"Some bread-and-butter experiences of Fallout - and they are still staples in Fallout 76, too - are simply too boring for group play," Good said. "Hey, want to group up? No thanks, I was going to scavenge for adhesive because I got the gunsmith perk and I want to put all these high-level mod recipes I unlocked on my pipe gun. How about a trade? I'll pass, I have tons of gunpowder and scrap in reserve and the Scorched drop weapons galore. How about we run a mission together? Well, assuming we're even at the same point in the storyline, we're not actually cooperating on a single mission, we're both running the same tasks concurrently."
But with a massive world and a maximum of 24 players running around the world at any given time, Yin-Poole said encounters with others are rare.
"But when you do come across another player, there's little reason to interact," Yin-Poole said. "I've read forum posts where players tell stories about helping others out, about building bases for newcomers, about following a stranger around for hours for no real reason. But what this is, really, is players making their own fun in a game world that doesn't seem to know the meaning of the word... The only reason you'd want to group up with other players in Fallout 76 is to make the killing of bullet-sponge monsters easier and quicker."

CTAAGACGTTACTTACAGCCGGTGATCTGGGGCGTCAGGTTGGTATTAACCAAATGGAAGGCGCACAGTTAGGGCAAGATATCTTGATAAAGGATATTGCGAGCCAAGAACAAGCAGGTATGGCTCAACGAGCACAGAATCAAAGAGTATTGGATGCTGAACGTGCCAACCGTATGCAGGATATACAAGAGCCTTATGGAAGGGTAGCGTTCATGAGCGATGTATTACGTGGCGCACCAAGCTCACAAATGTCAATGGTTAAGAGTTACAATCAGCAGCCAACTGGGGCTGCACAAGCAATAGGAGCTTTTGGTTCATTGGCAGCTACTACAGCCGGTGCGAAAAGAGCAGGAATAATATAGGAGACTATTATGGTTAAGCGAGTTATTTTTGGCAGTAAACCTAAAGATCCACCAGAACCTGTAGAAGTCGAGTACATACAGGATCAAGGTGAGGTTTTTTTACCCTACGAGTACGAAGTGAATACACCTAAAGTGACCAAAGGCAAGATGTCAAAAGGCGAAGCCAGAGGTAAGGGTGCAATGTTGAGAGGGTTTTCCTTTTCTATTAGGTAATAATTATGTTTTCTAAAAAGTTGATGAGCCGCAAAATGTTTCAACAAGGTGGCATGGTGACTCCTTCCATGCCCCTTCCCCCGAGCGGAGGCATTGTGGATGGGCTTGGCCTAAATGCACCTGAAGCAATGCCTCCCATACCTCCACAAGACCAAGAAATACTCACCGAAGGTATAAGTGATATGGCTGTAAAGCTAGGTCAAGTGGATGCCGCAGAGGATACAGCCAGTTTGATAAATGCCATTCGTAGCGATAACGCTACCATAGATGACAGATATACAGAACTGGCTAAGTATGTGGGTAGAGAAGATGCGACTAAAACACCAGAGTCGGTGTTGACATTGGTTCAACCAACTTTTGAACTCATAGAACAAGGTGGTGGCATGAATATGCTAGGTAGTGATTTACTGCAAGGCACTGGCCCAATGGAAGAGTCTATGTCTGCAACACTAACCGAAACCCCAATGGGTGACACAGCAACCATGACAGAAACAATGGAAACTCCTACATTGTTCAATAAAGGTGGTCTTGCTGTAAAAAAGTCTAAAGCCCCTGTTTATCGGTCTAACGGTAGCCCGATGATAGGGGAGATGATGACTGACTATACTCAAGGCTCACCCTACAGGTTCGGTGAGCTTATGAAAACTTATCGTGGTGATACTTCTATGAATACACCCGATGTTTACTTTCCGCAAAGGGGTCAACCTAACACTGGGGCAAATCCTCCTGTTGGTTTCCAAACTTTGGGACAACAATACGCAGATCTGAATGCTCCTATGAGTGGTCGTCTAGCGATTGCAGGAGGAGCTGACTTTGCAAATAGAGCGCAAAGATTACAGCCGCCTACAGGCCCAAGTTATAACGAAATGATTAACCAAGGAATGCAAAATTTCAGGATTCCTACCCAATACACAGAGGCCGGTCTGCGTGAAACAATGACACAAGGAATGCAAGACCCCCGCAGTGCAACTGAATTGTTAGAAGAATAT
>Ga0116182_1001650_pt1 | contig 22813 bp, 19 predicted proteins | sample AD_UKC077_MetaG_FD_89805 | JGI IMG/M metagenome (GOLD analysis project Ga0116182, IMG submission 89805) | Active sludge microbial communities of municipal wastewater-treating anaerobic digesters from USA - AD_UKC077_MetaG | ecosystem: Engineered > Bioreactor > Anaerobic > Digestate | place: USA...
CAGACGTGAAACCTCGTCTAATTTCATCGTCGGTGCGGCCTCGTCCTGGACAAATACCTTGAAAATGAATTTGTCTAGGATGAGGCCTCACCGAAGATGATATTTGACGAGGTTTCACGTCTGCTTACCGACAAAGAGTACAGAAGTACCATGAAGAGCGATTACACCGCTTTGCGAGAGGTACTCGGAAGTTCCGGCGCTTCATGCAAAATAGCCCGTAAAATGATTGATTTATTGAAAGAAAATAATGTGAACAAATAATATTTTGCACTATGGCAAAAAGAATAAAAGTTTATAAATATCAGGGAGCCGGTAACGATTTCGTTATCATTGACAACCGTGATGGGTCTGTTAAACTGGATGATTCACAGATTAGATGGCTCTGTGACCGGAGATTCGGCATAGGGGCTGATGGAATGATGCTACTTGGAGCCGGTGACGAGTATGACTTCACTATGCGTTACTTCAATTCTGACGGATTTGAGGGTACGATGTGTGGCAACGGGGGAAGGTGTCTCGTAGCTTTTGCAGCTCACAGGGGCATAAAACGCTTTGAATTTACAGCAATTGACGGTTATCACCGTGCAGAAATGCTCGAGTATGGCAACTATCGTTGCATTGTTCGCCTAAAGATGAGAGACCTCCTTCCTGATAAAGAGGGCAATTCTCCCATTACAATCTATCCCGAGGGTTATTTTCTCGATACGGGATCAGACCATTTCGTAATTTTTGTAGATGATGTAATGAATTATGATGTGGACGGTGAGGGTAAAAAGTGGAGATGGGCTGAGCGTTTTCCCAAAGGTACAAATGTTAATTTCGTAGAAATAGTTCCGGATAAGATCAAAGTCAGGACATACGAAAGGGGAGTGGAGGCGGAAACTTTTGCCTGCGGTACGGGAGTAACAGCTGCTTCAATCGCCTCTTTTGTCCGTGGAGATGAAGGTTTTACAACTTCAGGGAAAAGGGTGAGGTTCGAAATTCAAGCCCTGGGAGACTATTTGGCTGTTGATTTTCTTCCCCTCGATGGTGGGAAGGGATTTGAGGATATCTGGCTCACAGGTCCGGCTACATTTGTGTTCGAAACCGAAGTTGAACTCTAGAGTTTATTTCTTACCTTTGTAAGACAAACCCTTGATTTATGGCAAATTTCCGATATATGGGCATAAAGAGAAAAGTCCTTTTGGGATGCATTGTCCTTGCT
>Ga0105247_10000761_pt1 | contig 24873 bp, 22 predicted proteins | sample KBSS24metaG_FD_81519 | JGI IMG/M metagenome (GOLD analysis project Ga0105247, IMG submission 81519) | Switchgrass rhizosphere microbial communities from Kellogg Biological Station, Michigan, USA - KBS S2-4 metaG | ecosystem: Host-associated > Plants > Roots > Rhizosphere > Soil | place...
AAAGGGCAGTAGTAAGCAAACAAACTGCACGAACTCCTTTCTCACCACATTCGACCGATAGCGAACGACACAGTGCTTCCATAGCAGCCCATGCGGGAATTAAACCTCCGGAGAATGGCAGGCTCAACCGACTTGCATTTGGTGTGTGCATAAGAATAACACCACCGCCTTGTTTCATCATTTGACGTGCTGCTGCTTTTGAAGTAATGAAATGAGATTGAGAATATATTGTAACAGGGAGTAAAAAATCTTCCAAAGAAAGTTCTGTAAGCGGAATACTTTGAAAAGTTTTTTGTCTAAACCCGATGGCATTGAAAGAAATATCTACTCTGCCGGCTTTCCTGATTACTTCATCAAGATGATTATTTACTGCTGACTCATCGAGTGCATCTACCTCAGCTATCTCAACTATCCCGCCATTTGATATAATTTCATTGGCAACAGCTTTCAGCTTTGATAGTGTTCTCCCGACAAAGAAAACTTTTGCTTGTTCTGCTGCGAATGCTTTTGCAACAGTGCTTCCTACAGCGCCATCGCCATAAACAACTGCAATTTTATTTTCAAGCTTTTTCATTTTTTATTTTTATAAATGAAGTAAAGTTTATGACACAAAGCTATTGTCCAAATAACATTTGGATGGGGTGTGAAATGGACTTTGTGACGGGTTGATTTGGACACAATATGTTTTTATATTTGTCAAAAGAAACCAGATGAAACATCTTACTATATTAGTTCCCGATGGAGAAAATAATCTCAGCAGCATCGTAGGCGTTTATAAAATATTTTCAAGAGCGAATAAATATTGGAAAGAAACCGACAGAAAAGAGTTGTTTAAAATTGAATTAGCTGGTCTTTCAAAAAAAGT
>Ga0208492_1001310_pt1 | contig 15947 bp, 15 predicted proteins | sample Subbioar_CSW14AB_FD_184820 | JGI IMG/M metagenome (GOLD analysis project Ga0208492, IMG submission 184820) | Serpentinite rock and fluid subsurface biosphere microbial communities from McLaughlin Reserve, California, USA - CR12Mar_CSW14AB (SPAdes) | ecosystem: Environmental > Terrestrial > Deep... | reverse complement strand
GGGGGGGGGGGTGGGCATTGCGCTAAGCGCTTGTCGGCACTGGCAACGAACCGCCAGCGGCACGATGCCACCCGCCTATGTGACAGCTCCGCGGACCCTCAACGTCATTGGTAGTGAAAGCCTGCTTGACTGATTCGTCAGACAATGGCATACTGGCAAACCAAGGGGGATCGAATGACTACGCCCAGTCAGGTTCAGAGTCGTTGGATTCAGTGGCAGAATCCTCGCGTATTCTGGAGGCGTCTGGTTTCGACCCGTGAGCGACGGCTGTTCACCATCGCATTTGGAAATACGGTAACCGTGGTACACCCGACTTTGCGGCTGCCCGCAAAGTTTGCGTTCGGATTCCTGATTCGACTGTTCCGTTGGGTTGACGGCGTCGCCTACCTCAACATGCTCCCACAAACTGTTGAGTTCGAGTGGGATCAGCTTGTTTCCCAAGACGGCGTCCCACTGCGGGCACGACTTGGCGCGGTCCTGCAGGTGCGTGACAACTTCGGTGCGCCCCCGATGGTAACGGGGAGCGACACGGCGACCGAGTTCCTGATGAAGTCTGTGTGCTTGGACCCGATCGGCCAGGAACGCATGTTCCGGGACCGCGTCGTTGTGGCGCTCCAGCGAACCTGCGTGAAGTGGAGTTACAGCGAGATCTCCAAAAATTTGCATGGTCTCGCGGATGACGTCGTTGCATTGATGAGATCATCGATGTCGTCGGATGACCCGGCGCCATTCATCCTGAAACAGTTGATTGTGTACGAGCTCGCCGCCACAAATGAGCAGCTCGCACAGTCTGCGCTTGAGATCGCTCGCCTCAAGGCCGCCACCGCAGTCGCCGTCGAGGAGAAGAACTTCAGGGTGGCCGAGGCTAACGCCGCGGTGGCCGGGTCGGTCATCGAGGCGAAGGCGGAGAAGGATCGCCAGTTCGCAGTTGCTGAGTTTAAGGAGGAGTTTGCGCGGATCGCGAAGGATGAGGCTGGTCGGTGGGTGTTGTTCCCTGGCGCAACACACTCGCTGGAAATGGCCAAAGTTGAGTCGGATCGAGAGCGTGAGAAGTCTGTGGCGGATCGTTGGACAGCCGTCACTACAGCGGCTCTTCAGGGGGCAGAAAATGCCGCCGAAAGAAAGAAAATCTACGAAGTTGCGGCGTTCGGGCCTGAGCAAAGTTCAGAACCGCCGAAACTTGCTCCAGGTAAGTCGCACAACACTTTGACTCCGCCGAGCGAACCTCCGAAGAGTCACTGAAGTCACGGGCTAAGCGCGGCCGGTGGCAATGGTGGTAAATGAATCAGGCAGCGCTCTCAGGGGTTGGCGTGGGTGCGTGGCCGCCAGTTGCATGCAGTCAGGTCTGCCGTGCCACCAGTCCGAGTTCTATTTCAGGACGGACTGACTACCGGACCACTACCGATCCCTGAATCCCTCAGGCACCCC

That's no small motivation, but as the negative connotations of "bullet-sponge monsters" may suggest, combat in Fallout 76 does not seem to be terribly fun.
"VATS in prior Fallout games lets you stop the clock and spend action points (AP) on queued attacks that play out in immensely satisfying, slow motion explosions of gore," Yin-Poole said. "In Fallout 76, the real-time, impossible to pause video game, you can use VATS to do all of that except stop the clock, queue attacks or trigger slow motion explosions of gore. You know, the cool bits! So, all VATS amounts to here is a bizarre automatic targeting system."